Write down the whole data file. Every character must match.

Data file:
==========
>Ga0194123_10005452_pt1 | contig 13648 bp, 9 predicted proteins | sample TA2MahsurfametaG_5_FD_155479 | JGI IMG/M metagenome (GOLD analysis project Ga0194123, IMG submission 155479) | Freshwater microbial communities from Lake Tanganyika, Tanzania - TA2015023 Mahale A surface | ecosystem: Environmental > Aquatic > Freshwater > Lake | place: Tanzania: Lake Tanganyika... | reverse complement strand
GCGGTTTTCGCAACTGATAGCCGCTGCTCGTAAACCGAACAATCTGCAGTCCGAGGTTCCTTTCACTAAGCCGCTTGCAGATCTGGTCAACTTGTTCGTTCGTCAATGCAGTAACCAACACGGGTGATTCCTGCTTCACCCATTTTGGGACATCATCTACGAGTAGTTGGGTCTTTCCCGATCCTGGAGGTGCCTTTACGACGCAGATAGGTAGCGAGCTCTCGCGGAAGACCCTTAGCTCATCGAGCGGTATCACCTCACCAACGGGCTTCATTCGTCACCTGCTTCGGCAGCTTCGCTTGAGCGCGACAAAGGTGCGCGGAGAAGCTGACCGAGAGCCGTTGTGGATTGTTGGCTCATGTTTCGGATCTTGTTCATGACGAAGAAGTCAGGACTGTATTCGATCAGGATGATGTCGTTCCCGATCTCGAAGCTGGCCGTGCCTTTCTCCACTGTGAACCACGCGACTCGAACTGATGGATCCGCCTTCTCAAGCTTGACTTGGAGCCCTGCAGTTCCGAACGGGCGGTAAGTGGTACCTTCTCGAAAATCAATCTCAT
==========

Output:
>Ga0194123_10005452_pt1 | contig 13648 bp, 9 predicted proteins | sample TA2MahsurfametaG_5_FD_155479 | JGI IMG/M metagenome (GOLD analysis project Ga0194123, IMG submission 155479) | Freshwater microbial communities from Lake Tanganyika, Tanzania - TA2015023 Mahale A surface | ecosystem: Environmental > Aquatic > Freshwater > Lake | place: Tanzania: Lake Tanganyika... | reverse complement strand
GCGGTTTTCGCAACTGATAGCCGCTGCTCGTAAACCGAACAATCTGCAGTCCGAGGTTCCTTTCACTAAGCCGCTTGCAGATCTGGTCAACTTGTTCGTTCGTCAATGCAGTAACCAACACGGGTGATTCCTGCTTCACCCATTTTGGGACATCATCTACGAGTAGTTGGGTCTTTCCCGATCCTGGAGGTGCCTTTACGACGCAGATAGGTAGCGAGCTCTCGCGGAAGACCCTTAGCTCATCGAGCGGTATCACCTCACCAACGGGCTTCATTCGTCACCTGCTTCGGCAGCTTCGCTTGAGCGCGACAAAGGTGCGCGGAGAAGCTGACCGAGAGCCGTTGTGGATTGTTGGCTCATGTTTCGGATCTTGTTCATGACGAAGAAGTCAGGACTGTATTCGATCAGGATGATGTCGTTCCCGATCTCGAAGCTGGCCGTGCCTTTCTCCACTGTGAACCACGCGACTCGAACTGATGGATCCGCCTTCTCAAGCTTGACTTGGAGCCCTGCAGTTCCGAACGGGCGGTAAGTGGTACCTTCTCGAAAATCAATCTCAT